Monday, September 27, 2010

Baby Basil and Patch-Happy Knitting

I have been as scattered as the basil plants in my garden! September has been a whirlwind with my writing projects, committees I'm on, my family's busy schedule, homecoming! and I even walked/ran in my first 5k! But I've been having fun, not a dull moment. And if there is a dull moment, lately, I tend to pour some potting soil into a pot, and plant basil seeds.

My goal: get some basil plants going that I can bring in on the greenhouse and use this winter--even if I'm just throwing together some turkey, tomato and basil pasta, one of our favorite quick meals.

I planted the latest pots of basil a couple of weeks ago. I throw a ton of seeds into one big pot. When the basil is showing a few leaves, I separate out some of the hearty seedlings into separate pots. It was a sunny day when I did this, and, as always, gardening is totally therapeutic for me. So when I had several little pots planted, I weeded out the more frail plants, and planted several seedlings back into the big pot. 

Basil loves warm weather. So when it dips below 50 degrees, the plants could easily turn black - not good! Keep your basil warm on a sunporch, or in a sunny window. In the garden, basil is the companion of tomatoes, just like in the kitchen. That's why, all summer long, I scattered seeds all around the tomato plants--and they are still producing hearty basils. I'm not looking forward to seeing them go!

Saturday morning, I got up early (for my first 5k!) and wandered out to the garden to find the most crisp, green, gorgeous showing of basil, everywhere.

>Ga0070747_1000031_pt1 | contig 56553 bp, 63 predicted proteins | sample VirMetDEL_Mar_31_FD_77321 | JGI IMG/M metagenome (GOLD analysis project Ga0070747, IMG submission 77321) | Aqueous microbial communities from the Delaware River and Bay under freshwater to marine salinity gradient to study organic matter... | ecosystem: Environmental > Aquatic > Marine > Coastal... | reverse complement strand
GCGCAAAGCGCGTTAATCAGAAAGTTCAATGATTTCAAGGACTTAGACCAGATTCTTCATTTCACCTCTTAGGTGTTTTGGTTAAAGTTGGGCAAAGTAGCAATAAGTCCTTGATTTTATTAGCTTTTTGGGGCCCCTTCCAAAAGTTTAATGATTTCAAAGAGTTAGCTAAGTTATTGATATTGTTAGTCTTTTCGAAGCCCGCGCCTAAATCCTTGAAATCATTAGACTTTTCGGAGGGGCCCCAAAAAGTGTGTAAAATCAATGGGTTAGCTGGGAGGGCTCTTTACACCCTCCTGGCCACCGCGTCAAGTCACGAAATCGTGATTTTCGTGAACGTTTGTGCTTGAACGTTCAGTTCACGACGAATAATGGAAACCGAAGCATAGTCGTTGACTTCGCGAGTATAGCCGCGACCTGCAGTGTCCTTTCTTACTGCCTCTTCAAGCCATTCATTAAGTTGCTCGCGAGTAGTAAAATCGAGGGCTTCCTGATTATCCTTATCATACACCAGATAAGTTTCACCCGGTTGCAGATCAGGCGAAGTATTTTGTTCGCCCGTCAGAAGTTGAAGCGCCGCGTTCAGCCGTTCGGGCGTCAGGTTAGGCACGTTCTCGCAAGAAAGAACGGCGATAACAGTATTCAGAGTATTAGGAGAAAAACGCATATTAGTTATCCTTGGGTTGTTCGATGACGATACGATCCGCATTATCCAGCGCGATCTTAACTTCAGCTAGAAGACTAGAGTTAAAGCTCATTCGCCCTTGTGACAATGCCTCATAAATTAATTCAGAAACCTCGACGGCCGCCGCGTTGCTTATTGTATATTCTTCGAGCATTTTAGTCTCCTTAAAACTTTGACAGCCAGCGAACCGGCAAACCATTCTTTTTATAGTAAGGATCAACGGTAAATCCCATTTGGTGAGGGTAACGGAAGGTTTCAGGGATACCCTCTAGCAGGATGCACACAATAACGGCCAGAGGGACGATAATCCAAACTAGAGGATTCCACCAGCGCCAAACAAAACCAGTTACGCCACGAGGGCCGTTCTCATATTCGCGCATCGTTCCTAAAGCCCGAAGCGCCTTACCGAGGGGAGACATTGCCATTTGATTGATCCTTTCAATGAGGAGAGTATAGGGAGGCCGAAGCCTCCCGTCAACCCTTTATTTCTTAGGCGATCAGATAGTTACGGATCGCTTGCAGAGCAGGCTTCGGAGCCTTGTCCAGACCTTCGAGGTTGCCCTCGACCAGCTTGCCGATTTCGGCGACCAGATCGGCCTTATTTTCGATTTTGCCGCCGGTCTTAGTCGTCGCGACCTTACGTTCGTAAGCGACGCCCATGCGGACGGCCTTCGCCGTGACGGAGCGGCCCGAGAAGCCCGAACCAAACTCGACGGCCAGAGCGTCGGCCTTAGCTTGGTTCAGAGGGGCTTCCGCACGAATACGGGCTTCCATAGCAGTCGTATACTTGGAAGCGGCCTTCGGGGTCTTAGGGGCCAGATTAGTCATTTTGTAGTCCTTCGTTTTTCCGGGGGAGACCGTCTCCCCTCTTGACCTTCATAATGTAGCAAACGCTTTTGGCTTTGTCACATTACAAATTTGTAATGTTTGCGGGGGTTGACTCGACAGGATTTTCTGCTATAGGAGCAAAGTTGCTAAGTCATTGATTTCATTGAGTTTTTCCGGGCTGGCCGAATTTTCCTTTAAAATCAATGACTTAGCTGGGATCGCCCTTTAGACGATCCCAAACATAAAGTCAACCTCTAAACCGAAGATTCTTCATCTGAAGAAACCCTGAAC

It's getting cooler now, and I'm going to start going crazy with the last weeks of my basil bouquets. When it comes to cooking, beyond pesto, there are plenty of dishes that welcome a sprinkle of fresh-snipped basil--especially pastas and breads. Basil, however, does not like to be cooked into a dish--garnish freely after it comes off the stove or out of the oven. That sprinkle of fresh basil brings such an aromatic fresh flavor to dishes--no wonder Italian sailors, long ago, created pesto with basil to keep their diets green! I'm going to keep nurturing my seedlings along, and see if I can get some hearty plants to help me sail through the cold months.

In the meantime, I'm also nurturing along my simple little patch-happy knitting project. I just wanted to sew together some patches for a cute little wall hanging. No big deal, right? So what is hanging me up on this? I can only hope I'll finish it soon. (My cats keep batting the patches around--is this a hint?) My daughter and I had a nice movie-and-knitting session yesterday, but I found myself wanting to work on my lap blanket, which I started last year with soft, baby blanket yarn. I just hope as we wind up September, I'll be a little more focused in October! I'm also working on scripts, and bringing the novel back out. Here we go!

Eat, write, dream, and stitch happy this fall!

1 comment:

  1. Sandy, Thanks for the hints on keeping basil a little longer in the year. I'm hoping to keep a lavendar plant going during the cold Wisconsin winter. I'll bring it in to go dormant, but hopefully not freeze. I love herbs, they speak to my soul. Thanks for stopping by my blog.